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Wednesday, December 28, 2011

Pulling Weeds from the Runner's Garden

We can only get to where we are going with time... with patience and really, really slowly. There is no shortcut.

Taking a break from a grinding and grueling running schedule can quickly take you a million miles away from the runner's reality.

Whether that break is elective, accidental or injury induced, the days turn into weeks, new habits form and the running lifestyle morphs into bags of potato chips and a good thick layer of winter warmth to challenge your pants with...

Weeds in the Garden  
As I find myself in this predicament currently, my mind wanders occasionally to plans of getting started again soon... tomorrow, tomorrow, tomorrow... only a day away, perpetually. The left ankle/foot injury seems mostly okay, for the potential of short runs but as the injury subsides and pep returns I am faced with the fields of excuses which keep me from getting started, even if on a bike (gasp).

Without the constant tending of these excuse weeds by way of daily visits to training mileage and moving toward goals the Excuse Fields quickly choke out all around them.

Now, these tangled webs of reasons not to run have obliterated the expansive reasons to run... "It is too cold, I just ate, I haven't eaten yet, I am tired (really?), it's dark, it's windy, the weather is suppose to be bad in a couple of days maybe... my running pants are upstairs"... these are a few examples of the types of excuses growing wild in my Excuse Field.

When tending to the runner's garden we find zealous appeal in plucking these weeds as they attempt to break the surface. We recognize them even before germination and we have a masterpiece of sustainability.

Overwhelmed at the Helm
So what to do? It's a lot of weeds out there!! It seems like too much when you look at them all tangled and multiplying with a life of their own!! Removing them seems as overwhelming as any idea we have distanced ourselves from, impossibility fills the void left by neglect. It is as defeating as anything we fail to truly focus on.

We don't have a magic wand, at least I don't. We have only simple tools to rectify this mess of neglect. We pull a weed at a time. We have some gear to deal with the weather, the darkness, the slick roads. Most important, we have gumption to get out and do the simple work. To build endurance, toughness and our own relative speed, or our ability to give our best effort toward a task.

The Simple Tools
We have to love to go through the aches and pains of getting started, the process has immense value in itself.

We have to be consistently stepping toward the next beacon no matter how faint a glow. In time, we will find that we are experiencing something true and that we have become connected with this new mood, unique to this latest grouping of days we refer to as a training cycle. As we move, we can look back on previous achievements as harvests from a perfectly executed runner's garden. Those times we looked at the impossible and dared it to stop us. The other times our weeds had overrun us and we had no choice but to get down in the dirt and cultivate something amazing.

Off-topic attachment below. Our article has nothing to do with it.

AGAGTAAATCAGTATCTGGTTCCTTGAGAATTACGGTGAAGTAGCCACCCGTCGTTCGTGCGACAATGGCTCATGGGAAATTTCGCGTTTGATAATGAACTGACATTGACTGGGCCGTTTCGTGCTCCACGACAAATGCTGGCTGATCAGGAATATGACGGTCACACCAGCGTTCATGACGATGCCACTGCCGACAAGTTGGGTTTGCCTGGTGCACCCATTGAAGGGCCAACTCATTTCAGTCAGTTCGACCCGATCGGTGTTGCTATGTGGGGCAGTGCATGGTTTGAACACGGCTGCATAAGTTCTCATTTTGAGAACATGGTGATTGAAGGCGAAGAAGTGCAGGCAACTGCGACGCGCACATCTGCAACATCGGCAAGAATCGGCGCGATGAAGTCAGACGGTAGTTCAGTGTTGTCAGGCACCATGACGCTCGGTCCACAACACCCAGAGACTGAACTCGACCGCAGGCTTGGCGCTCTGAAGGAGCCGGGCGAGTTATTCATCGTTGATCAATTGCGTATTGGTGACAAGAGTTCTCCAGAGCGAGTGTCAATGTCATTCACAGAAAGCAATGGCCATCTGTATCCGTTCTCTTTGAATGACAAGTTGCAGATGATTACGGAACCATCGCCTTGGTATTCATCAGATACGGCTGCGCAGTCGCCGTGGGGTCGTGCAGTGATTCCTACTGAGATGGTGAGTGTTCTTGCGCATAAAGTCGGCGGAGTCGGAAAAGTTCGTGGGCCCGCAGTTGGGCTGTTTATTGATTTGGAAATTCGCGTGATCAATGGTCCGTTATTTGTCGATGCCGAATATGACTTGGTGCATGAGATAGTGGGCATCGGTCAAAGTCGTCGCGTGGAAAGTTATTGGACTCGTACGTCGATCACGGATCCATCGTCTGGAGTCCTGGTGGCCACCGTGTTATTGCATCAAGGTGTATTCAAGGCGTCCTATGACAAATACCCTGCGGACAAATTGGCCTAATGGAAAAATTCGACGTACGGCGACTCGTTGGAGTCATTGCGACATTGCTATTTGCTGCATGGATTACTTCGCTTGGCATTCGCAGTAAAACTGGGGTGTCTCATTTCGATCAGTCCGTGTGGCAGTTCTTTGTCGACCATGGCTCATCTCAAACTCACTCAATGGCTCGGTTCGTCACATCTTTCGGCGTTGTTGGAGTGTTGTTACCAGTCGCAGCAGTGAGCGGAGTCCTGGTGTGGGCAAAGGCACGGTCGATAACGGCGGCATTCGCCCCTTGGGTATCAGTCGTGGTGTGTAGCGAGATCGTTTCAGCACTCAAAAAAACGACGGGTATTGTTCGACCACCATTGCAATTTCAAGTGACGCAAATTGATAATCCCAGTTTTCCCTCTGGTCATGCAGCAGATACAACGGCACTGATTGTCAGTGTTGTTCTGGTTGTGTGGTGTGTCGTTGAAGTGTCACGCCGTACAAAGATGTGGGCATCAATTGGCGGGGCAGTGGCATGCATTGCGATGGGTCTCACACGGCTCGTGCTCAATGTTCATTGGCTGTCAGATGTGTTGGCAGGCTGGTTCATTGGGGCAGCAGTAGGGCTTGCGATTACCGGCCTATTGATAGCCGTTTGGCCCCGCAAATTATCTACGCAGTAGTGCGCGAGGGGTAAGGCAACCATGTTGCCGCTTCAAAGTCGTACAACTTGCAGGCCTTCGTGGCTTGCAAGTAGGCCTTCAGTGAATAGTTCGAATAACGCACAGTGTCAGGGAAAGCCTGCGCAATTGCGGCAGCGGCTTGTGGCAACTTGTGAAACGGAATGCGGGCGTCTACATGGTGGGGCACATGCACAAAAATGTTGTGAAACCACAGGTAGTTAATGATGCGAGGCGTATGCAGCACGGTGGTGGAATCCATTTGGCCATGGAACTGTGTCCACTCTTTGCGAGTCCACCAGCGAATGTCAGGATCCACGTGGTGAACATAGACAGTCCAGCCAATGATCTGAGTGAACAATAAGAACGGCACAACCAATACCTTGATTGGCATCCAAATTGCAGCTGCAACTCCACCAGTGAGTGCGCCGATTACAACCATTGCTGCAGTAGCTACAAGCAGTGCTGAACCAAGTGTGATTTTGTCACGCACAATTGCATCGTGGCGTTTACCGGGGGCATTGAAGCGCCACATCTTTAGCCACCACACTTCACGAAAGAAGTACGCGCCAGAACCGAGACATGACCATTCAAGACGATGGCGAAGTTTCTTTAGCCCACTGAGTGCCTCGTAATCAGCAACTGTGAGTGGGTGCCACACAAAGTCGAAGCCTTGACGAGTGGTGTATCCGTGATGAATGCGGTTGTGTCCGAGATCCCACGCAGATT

In this way, we fall in love with running again and find the true value in dreaming up goals and chasing them down. This is what separates the runner from the settler's herd. When our yield is harvested we know exactly where it came from. Where each deposit of hard work was completed, where the challenges made us question the validity of this pursuit. On harvest day though, when we have reached this beacon we are validated in our quest.

We know that the process we immersed ourselves in has made us. We can then move on to what is next with more energy, more tenacity and more love to give than we would otherwise have had. It is this growth that is the true reward. It might look like a race shirt or finisher's medal or a PR... these are guises for the true reward we are chasing and experiencing. We can only do it Real Slow.


  1. there are lazy, tired, don't-wanna-do-it, days within a training cycle, but like everything in life, it's those better days/runs and times when one has 'reached a beacon' which makes it all worth it...well, at least for me.

    hope you are able to get out there soon!

    Very nice, thoughtful post!

  2. Great post, Sean. Love the running as gardening metaphor. Wish I had thought of it...

    Hope your ankle recovers well!

  3. I'm fighting the same dilemma with yoga right now. During ironman training I totally got out of the habit and let the weeds run wild. Now it's time to clear the mat out of the garden and start stretching again to make for a flexible and fast 2012. Good luck!

  4. This was a great read. I am a novice runner compared to many and only just did my first half-marathon. I did well until it kicked my tail. I have weeds for sure.


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